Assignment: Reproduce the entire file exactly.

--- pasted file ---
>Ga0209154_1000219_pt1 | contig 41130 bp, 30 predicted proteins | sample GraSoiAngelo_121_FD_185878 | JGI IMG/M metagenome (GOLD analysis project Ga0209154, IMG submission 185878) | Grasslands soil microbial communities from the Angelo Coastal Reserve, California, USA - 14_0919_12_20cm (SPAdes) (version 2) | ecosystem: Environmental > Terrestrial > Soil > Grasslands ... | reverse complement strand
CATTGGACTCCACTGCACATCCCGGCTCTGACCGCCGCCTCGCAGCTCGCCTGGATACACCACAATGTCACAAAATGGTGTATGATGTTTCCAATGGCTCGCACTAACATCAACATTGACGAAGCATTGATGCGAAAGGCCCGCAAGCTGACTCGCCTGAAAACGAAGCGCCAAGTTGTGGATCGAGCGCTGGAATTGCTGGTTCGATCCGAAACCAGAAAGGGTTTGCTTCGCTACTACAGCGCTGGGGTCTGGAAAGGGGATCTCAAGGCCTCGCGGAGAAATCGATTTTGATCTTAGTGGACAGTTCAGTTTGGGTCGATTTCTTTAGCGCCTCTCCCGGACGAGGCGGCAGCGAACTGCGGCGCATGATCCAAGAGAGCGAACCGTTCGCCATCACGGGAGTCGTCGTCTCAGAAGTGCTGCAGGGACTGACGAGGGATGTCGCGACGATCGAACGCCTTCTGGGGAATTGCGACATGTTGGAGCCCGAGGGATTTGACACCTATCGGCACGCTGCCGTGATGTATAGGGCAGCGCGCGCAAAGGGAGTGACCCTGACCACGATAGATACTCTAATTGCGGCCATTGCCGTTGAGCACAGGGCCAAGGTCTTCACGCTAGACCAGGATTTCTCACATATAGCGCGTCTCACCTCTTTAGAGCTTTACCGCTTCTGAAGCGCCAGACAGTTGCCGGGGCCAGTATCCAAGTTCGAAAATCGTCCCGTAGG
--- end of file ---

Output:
>Ga0209154_1000219_pt1 | contig 41130 bp, 30 predicted proteins | sample GraSoiAngelo_121_FD_185878 | JGI IMG/M metagenome (GOLD analysis project Ga0209154, IMG submission 185878) | Grasslands soil microbial communities from the Angelo Coastal Reserve, California, USA - 14_0919_12_20cm (SPAdes) (version 2) | ecosystem: Environmental > Terrestrial > Soil > Grasslands ... | reverse complement strand
CATTGGACTCCACTGCACATCCCGGCTCTGACCGCCGCCTCGCAGCTCGCCTGGATACACCACAATGTCACAAAATGGTGTATGATGTTTCCAATGGCTCGCACTAACATCAACATTGACGAAGCATTGATGCGAAAGGCCCGCAAGCTGACTCGCCTGAAAACGAAGCGCCAAGTTGTGGATCGAGCGCTGGAATTGCTGGTTCGATCCGAAACCAGAAAGGGTTTGCTTCGCTACTACAGCGCTGGGGTCTGGAAAGGGGATCTCAAGGCCTCGCGGAGAAATCGATTTTGATCTTAGTGGACAGTTCAGTTTGGGTCGATTTCTTTAGCGCCTCTCCCGGACGAGGCGGCAGCGAACTGCGGCGCATGATCCAAGAGAGCGAACCGTTCGCCATCACGGGAGTCGTCGTCTCAGAAGTGCTGCAGGGACTGACGAGGGATGTCGCGACGATCGAACGCCTTCTGGGGAATTGCGACATGTTGGAGCCCGAGGGATTTGACACCTATCGGCACGCTGCCGTGATGTATAGGGCAGCGCGCGCAAAGGGAGTGACCCTGACCACGATAGATACTCTAATTGCGGCCATTGCCGTTGAGCACAGGGCCAAGGTCTTCACGCTAGACCAGGATTTCTCACATATAGCGCGTCTCACCTCTTTAGAGCTTTACCGCTTCTGAAGCGCCAGACAGTTGCCGGGGCCAGTATCCAAGTTCGAAAATCGTCCCGTAGG